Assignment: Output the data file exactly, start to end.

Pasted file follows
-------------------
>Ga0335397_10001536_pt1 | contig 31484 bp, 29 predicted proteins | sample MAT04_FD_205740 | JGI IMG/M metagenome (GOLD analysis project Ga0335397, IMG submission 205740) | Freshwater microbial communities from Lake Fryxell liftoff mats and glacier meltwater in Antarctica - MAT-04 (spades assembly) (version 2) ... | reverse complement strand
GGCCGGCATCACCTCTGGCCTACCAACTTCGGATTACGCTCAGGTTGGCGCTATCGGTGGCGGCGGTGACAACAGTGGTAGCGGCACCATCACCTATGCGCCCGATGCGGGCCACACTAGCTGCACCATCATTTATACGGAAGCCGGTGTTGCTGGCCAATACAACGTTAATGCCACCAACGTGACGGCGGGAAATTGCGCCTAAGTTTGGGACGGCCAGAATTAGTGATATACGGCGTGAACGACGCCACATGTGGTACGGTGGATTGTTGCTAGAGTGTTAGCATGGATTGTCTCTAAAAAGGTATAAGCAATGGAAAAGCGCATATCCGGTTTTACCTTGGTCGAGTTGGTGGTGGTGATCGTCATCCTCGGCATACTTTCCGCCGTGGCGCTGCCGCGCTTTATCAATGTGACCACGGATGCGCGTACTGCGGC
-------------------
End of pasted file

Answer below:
>Ga0335397_10001536_pt1 | contig 31484 bp, 29 predicted proteins | sample MAT04_FD_205740 | JGI IMG/M metagenome (GOLD analysis project Ga0335397, IMG submission 205740) | Freshwater microbial communities from Lake Fryxell liftoff mats and glacier meltwater in Antarctica - MAT-04 (spades assembly) (version 2) ... | reverse complement strand
GGCCGGCATCACCTCTGGCCTACCAACTTCGGATTACGCTCAGGTTGGCGCTATCGGTGGCGGCGGTGACAACAGTGGTAGCGGCACCATCACCTATGCGCCCGATGCGGGCCACACTAGCTGCACCATCATTTATACGGAAGCCGGTGTTGCTGGCCAATACAACGTTAATGCCACCAACGTGACGGCGGGAAATTGCGCCTAAGTTTGGGACGGCCAGAATTAGTGATATACGGCGTGAACGACGCCACATGTGGTACGGTGGATTGTTGCTAGAGTGTTAGCATGGATTGTCTCTAAAAAGGTATAAGCAATGGAAAAGCGCATATCCGGTTTTACCTTGGTCGAGTTGGTGGTGGTGATCGTCATCCTCGGCATACTTTCCGCCGTGGCGCTGCCGCGCTTTATCAATGTGACCACGGATGCGCGTACTGCGGC